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Beethoven has not figured prominently in Kissin’s recorded repertoire to date, so this two-disc collection of live recordings is very welcome. The performances were made between 2006 (the Sonata No 3 and Les Adieux) and 2016 (the Appassionata) at a variety of venues around the globe: Seoul Arts Center; Le Corum, Montpellier; Carnegie Hall; the Concertgebouw; the Musikverein; and the Salle des Combins, Verbier.

DG have done a decent job with the varying instruments, locations and dates. Nevertheless, there are audible variances in sound quality, most markedly a somewhat two-dimensional feel to the Seoul Arts Center. Comparing Kissin’s account of Sonata No 3 with Paul Lewis’ on Harmonia Mundi confirms how flat the sound is for Kissin, some of whose louder bass notes sound decidedly ugly. Lewis also has the measure of this work, with a stronger sense of the music’s flow.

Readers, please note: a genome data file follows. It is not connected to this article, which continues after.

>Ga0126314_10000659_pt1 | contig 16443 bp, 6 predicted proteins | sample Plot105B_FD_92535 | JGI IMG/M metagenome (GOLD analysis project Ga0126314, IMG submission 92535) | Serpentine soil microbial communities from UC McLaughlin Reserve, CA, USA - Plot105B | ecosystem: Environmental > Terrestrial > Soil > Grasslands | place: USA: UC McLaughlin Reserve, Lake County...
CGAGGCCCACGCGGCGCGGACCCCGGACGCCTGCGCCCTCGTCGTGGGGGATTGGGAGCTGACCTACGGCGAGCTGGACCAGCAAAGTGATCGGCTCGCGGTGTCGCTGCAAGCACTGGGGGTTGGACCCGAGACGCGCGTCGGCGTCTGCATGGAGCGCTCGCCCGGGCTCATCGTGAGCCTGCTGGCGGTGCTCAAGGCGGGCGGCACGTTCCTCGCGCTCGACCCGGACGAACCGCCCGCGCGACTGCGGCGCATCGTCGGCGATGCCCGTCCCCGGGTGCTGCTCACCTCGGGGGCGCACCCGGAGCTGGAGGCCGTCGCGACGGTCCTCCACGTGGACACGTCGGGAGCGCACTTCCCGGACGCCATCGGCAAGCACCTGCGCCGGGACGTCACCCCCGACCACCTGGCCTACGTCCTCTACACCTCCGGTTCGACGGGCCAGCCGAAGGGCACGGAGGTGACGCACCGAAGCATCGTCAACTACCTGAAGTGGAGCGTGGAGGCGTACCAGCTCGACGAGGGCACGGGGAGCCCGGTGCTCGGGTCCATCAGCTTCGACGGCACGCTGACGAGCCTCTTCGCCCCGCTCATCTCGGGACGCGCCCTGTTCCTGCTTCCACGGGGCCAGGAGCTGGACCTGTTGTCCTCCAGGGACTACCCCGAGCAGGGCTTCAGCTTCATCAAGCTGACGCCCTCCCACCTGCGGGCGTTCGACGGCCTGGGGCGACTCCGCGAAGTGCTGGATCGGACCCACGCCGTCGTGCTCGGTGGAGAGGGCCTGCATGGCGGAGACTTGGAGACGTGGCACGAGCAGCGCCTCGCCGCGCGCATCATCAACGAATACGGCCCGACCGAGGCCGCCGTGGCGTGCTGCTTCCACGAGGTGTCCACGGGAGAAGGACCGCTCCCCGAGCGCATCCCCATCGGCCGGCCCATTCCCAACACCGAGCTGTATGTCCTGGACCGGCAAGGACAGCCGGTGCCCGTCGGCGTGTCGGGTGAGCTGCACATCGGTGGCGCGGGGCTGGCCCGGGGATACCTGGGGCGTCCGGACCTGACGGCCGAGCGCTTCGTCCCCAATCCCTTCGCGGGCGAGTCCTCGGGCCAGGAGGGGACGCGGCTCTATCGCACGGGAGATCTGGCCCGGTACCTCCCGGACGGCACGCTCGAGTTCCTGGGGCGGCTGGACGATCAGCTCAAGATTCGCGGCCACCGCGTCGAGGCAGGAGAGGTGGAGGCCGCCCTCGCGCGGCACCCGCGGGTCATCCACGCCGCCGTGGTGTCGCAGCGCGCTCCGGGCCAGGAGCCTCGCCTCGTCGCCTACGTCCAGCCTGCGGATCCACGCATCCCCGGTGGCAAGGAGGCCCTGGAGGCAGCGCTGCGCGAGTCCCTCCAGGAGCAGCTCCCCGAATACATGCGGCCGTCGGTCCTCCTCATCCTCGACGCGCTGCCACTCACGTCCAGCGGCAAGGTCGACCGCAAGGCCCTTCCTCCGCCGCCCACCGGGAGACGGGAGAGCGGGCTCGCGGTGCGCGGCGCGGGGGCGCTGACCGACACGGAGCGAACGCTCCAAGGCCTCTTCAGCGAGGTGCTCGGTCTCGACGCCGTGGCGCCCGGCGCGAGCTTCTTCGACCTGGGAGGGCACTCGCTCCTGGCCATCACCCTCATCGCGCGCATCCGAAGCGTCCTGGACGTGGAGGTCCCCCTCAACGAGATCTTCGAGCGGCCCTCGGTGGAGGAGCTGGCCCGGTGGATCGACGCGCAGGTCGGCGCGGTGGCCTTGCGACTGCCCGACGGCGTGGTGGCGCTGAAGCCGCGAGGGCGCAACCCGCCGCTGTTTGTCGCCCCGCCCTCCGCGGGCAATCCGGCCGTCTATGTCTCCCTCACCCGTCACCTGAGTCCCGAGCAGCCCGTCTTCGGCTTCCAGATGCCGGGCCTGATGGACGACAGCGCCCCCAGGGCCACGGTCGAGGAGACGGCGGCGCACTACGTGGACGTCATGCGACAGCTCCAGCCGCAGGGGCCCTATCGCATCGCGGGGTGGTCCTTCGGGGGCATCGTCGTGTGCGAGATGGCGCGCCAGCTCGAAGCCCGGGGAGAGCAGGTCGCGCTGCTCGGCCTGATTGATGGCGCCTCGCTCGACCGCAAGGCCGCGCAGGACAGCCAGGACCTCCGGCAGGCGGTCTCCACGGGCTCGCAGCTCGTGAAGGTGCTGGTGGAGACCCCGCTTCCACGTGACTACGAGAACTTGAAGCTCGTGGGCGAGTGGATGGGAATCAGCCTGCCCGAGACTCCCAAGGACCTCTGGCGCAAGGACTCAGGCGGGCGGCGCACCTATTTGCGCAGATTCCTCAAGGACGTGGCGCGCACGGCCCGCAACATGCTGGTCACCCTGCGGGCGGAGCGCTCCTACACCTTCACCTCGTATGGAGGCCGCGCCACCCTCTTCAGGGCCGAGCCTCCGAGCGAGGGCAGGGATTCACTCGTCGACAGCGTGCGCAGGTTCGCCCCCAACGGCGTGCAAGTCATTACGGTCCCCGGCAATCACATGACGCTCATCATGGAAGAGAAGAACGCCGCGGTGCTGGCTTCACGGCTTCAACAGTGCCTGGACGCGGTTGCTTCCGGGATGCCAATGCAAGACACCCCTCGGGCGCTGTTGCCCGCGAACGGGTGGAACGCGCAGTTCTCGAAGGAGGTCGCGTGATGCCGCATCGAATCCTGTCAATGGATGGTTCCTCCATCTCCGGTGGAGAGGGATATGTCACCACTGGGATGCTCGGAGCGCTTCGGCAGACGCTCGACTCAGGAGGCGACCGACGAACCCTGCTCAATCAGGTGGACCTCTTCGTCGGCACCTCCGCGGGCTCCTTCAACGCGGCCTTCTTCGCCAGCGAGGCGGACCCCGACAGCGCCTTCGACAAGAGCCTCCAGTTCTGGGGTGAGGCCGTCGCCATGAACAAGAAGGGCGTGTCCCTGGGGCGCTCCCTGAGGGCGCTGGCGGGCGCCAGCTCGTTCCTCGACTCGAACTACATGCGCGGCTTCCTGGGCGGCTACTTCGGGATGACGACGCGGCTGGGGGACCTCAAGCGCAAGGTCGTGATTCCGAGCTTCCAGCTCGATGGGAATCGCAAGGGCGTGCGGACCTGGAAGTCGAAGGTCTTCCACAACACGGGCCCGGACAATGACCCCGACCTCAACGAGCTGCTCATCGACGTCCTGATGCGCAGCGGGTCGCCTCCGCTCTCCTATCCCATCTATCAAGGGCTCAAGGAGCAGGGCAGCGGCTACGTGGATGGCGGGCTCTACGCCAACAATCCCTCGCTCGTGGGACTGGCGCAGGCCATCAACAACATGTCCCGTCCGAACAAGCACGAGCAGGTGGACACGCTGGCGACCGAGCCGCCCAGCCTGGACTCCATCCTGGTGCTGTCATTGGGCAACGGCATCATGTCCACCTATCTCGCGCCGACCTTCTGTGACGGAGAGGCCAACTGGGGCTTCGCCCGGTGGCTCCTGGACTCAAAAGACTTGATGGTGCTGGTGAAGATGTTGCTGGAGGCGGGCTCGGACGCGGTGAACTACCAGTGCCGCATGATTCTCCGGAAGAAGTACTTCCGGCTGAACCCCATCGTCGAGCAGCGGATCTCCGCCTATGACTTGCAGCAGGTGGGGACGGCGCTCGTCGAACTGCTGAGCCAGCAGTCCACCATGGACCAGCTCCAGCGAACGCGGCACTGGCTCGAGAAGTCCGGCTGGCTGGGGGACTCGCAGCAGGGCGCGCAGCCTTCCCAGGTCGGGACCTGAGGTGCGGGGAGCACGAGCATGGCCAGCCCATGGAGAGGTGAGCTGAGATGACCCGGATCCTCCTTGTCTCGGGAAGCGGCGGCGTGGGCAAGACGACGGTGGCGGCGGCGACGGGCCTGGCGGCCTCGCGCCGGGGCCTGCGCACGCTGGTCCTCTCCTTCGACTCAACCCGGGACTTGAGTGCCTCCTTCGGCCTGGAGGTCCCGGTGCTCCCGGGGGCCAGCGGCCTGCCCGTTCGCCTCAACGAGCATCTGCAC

Matters improve elsewhere. In the Moonlight Sonata, Kissin’s vivid account makes a fine conclusion to the first disc (and explains why the 32 Variations were placed out of chronological sequence between the two early sonatas). Again, however, Harmonia Mundi’s more resonant recording creates a halo around Lewis’ account of the Moonlight’s opening Adagio sostenuto that is entrancing, where Kissin’s is curiously earthbound. In this and in the Appassionata, the late Anthony Goldstone (Divine Art) is also a strong rival with live-sounding accounts made in his own studio, coupled with the Pathétique. Kissin’s Les Adieux, Appassionata and Op 111 are undeniably exciting, superb live accounts and excellent second versions – but Lewis still reigns supreme.

GUY RICKARDS Read the full review on Agora Classica

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Piano International, 2018 - ©Rhinegold Publishing